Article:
How ASBA-like facility for secondary market trading benefits customers

Context: The capital markets regulator, Securities and Exchange Board of India (SEBI), last week approved a framework for Application Supported by Blocked Amount (ASBA)-like facility for trading in the secondary market.

The facility will be optional for investors and stock brokers. To facilitate smooth transition in the market, the framework will be implemented in a phased manner.

About Application Supported by Blocked Amount

  • ASBA, which was first introduced by SEBI in 2008, is an application by an investor that contains an authorisation to a Self-Certified Syndicate Bank (SCSB) to block in the bank account the application money for subscribing to an issue.
  • Simply put, ASBA provides an alternative mode of payment in issues whereby the application money remains in the investor’s account till finalization of basis of allotment in the issue (shares).
  • An SCSB is a recognised bank (e.g. HDFC or ICICI) capable of providing ASBA services to its customers.
  • The application money of an investor applying through ASBA shall be debited from the bank account only if her application is selected for allotment after the basis of allotment has been finalised. In public issues and rights issues, all investors have to mandatorily apply through ASBA.
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What SEBI has done?

  • It gave its nod for an ASBA-like facility for secondary market trading. The facility is based on the blocking of funds for trading in the secondary market through UPI (Unified Payments Interface).
  • At present, ASBA is available for the primary market, wherein the initial public offering (IPO) funds only are blocked on application, and are debited only on allotment.
  • Extension of ASBA to secondary markets means brokers will no longer collect margins from clients; only a block will be placed on the bank account.

How will the ASBA facility benefit retail investors in the secondary market?

  • ASBA in secondary market trading will ensure that clients will continue to earn interest on the blocked funds in their savings account till the debit takes place.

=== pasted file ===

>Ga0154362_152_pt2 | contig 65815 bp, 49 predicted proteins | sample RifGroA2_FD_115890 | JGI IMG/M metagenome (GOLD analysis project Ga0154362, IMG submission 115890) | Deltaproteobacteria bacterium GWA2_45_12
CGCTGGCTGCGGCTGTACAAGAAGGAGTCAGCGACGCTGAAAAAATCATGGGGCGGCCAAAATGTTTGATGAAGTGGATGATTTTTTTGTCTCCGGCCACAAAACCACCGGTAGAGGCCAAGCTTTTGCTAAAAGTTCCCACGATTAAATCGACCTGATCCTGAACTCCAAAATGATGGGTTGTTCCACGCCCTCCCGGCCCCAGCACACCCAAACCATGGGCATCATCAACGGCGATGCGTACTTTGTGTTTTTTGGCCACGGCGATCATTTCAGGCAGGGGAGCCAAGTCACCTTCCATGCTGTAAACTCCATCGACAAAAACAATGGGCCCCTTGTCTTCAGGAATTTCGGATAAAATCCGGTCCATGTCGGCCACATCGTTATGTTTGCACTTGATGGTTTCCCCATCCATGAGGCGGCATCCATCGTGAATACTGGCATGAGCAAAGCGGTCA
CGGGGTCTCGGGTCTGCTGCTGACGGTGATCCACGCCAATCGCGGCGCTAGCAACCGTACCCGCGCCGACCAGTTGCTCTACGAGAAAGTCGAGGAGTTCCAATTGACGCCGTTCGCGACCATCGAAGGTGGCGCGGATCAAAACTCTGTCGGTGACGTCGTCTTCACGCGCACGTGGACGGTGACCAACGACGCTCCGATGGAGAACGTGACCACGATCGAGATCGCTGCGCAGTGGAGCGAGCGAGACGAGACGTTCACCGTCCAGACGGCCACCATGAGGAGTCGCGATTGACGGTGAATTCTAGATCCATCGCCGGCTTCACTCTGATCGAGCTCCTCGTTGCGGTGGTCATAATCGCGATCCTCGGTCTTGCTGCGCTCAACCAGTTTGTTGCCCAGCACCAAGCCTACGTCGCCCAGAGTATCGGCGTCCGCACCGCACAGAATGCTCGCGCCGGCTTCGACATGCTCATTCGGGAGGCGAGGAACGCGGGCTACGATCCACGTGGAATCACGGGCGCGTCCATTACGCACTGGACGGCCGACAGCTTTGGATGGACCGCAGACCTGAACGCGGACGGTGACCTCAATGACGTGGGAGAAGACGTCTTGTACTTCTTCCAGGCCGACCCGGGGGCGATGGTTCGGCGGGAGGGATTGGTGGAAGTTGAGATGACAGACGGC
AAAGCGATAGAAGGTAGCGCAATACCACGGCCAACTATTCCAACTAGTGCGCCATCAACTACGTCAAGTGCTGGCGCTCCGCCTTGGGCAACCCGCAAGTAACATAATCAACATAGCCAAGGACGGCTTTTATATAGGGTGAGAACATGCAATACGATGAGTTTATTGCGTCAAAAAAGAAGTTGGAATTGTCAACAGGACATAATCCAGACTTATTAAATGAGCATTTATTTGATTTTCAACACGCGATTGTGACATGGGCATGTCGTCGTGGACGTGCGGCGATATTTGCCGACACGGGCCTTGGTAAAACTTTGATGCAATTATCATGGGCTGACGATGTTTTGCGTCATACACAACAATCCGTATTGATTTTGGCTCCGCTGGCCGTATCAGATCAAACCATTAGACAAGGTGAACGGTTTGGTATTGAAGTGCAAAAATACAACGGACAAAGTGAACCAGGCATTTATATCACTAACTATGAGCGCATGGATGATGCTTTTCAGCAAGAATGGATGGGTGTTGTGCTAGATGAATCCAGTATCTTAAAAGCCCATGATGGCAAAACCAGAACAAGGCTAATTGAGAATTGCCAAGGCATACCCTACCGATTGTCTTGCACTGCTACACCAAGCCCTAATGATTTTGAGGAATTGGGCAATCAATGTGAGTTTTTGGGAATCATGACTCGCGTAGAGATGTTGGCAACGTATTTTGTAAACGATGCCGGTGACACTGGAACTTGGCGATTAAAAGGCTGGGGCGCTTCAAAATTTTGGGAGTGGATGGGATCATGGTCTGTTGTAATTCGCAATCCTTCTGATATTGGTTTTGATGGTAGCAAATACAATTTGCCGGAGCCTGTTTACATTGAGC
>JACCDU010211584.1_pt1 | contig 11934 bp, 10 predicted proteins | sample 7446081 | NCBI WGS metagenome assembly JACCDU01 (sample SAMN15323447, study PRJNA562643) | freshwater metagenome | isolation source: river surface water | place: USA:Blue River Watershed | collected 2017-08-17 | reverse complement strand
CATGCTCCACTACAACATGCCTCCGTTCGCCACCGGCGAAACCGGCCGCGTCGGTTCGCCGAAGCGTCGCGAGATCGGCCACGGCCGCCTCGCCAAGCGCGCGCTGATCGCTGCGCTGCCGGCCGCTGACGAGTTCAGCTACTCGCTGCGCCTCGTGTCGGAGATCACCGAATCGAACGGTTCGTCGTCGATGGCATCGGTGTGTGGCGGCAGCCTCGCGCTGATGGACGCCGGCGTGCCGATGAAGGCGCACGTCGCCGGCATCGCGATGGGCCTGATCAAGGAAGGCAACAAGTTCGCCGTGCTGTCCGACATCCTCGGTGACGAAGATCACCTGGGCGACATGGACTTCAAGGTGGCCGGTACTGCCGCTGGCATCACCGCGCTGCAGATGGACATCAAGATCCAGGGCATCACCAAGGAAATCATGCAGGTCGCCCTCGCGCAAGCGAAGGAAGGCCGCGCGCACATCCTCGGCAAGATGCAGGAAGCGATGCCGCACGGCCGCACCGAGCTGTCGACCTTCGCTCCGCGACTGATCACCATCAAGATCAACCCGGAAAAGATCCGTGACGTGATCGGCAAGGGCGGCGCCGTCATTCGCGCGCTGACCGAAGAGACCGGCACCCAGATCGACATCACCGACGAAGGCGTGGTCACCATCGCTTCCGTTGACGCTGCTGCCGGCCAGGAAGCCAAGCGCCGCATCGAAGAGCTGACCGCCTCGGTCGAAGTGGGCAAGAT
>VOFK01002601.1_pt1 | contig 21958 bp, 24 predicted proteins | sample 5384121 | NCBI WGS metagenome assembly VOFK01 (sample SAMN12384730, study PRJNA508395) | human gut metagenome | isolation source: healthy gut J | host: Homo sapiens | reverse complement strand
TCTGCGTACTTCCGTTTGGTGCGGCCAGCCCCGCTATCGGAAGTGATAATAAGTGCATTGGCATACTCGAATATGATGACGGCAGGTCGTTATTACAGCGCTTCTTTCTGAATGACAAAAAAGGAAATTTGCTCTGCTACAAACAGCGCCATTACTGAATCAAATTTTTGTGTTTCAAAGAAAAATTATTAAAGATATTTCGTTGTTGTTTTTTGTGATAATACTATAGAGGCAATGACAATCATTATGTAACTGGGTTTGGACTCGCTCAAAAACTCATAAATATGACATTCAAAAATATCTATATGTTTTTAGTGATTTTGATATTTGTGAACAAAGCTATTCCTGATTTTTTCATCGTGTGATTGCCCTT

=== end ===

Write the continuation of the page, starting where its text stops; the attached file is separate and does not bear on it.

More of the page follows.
• There will be direct settlement with Clearing Corporation (CC), without passing through the pool accounts of the intermediaries. Hence, it will provide client-level settlement visibility to CC, and help avoid the risk of co-mingling of clients’ funds and securities.
  • It will eliminate the custody risk of client collateral, which is currently retained by the members, and is not transferred to the CC. There will be hassle-free and immediate unblocking of client’s funds and/ or return of securities in case of member default.
  • The markets regulator said the facility will bring efficiency in the secondary market ecosystem by allowing usage of the same blocked amount towards margin and settlement obligations. It will result in lower working capital requirements for members.
  • Under the proposed framework, stock brokers will be allowed to either directly settle the brokerage with the UPI clients or opt for CC’s facility to deduct standard rate of brokerage from the UPI block of the clients.

Will this impact the markets?

  • Market participants feel that the ASBA-like system for the secondary market would impact volumes. While client volumes may not be impacted, the proprietary volumes can be negatively impacted.
  • Much of these funds are client funds and that could take a hit. This is also likely to reduce the leverage provided by brokers to the clients.
  • So, there will certainly be a short-term volume impact, although it is expected to be value accretive in the long run.

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